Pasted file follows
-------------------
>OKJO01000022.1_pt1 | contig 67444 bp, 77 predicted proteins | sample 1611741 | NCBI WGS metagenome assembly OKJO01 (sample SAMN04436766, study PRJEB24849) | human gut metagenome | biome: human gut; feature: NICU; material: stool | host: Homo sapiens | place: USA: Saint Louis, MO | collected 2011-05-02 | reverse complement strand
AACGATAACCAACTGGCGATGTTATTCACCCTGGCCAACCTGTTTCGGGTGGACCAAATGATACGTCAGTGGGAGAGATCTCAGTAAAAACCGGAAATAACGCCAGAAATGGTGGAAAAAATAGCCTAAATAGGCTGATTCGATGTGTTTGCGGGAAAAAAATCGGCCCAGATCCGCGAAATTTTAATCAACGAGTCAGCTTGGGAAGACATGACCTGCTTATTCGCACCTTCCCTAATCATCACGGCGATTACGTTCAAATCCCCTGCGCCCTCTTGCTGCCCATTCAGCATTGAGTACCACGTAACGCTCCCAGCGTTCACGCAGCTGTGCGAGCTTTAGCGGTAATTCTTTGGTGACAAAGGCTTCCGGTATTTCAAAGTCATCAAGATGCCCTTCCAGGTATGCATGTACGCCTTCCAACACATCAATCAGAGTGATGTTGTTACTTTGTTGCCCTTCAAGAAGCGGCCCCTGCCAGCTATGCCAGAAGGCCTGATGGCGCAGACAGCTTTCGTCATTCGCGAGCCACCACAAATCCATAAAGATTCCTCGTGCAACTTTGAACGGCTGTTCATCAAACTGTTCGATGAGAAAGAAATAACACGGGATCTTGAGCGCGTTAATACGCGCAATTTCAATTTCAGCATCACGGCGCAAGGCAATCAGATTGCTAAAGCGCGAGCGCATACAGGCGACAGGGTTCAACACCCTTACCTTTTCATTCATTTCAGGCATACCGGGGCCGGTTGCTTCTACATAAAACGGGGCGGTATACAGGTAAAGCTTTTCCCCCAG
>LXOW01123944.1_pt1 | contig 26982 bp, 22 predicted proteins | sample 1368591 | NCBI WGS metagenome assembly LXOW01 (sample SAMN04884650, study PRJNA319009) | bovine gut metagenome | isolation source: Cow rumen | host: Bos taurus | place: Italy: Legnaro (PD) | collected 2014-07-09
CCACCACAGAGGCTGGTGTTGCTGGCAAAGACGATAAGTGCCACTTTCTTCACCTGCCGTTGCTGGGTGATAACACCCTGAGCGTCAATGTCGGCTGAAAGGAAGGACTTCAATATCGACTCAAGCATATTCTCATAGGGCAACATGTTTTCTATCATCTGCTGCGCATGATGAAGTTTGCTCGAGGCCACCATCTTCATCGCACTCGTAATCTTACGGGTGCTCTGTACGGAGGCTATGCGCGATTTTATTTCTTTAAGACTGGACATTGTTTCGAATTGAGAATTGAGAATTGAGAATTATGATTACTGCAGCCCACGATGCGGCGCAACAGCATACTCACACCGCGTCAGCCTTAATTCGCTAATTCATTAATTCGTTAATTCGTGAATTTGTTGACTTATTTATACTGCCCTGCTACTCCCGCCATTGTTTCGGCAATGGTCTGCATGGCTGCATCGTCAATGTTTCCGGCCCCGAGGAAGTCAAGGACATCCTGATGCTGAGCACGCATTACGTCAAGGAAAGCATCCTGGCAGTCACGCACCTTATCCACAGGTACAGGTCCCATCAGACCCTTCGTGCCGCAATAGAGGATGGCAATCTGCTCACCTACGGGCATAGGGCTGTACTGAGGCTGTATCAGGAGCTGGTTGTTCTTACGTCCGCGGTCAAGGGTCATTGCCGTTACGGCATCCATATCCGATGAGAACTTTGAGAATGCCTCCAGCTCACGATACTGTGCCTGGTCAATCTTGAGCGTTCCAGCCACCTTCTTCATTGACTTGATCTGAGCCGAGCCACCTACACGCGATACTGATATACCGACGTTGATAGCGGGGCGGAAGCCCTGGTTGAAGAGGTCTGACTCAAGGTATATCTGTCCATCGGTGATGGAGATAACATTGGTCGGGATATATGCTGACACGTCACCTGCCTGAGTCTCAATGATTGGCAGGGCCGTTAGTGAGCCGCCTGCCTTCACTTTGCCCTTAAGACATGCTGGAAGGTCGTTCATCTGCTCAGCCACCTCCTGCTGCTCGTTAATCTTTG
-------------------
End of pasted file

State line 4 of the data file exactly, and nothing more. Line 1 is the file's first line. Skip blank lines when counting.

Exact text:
CCACCACAGAGGCTGGTGTTGCTGGCAAAGACGATAAGTGCCACTTTCTTCACCTGCCGTTGCTGGGTGATAACACCCTGAGCGTCAATGTCGGCTGAAAGGAAGGACTTCAATATCGACTCAAGCATATTCTCATAGGGCAACATGTTTTCTATCATCTGCTGCGCATGATGAAGTTTGCTCGAGGCCACCATCTTCATCGCACTCGTAATCTTACGGGTGCTCTGTACGGAGGCTATGCGCGATTTTATTTCTTTAAGACTGGACATTGTTTCGAATTGAGAATTGAGAATTGAGAATTATGATTACTGCAGCCCACGATGCGGCGCAACAGCATACTCACACCGCGTCAGCCTTAATTCGCTAATTCATTAATTCGTTAATTCGTGAATTTGTTGACTTATTTATACTGCCCTGCTACTCCCGCCATTGTTTCGGCAATGGTCTGCATGGCTGCATCGTCAATGTTTCCGGCCCCGAGGAAGTCAAGGACATCCTGATGCTGAGCACGCATTACGTCAAGGAAAGCATCCTGGCAGTCACGCACCTTATCCACAGGTACAGGTCCCATCAGACCCTTCGTGCCGCAATAGAGGATGGCAATCTGCTCACCTACGGGCATAGGGCTGTACTGAGGCTGTATCAGGAGCTGGTTGTTCTTACGTCCGCGGTCAAGGGTCATTGCCGTTACGGCATCCATATCCGATGAGAACTTTGAGAATGCCTCCAGCTCACGATACTGTGCCTGGTCAATCTTGAGCGTTCCAGCCACCTTCTTCATTGACTTGATCTGAGCCGAGCCACCTACACGCGATACTGATATACCGACGTTGATAGCGGGGCGGAAGCCCTGGTTGAAGAGGTCTGACTCAAGGTATATCTGTCCATCGGTGATGGAGATAACATTGGTCGGGATATATGCTGACACGTCACCTGCCTGAGTCTCAATGATTGGCAGGGCCGTTAGTGAGCCGCCTGCCTTCACTTTGCCCTTAAGACATGCTGGAAGGTCGTTCATCTGCTCAGCCACCTCCTGCTGCTCGTTAATCTTTG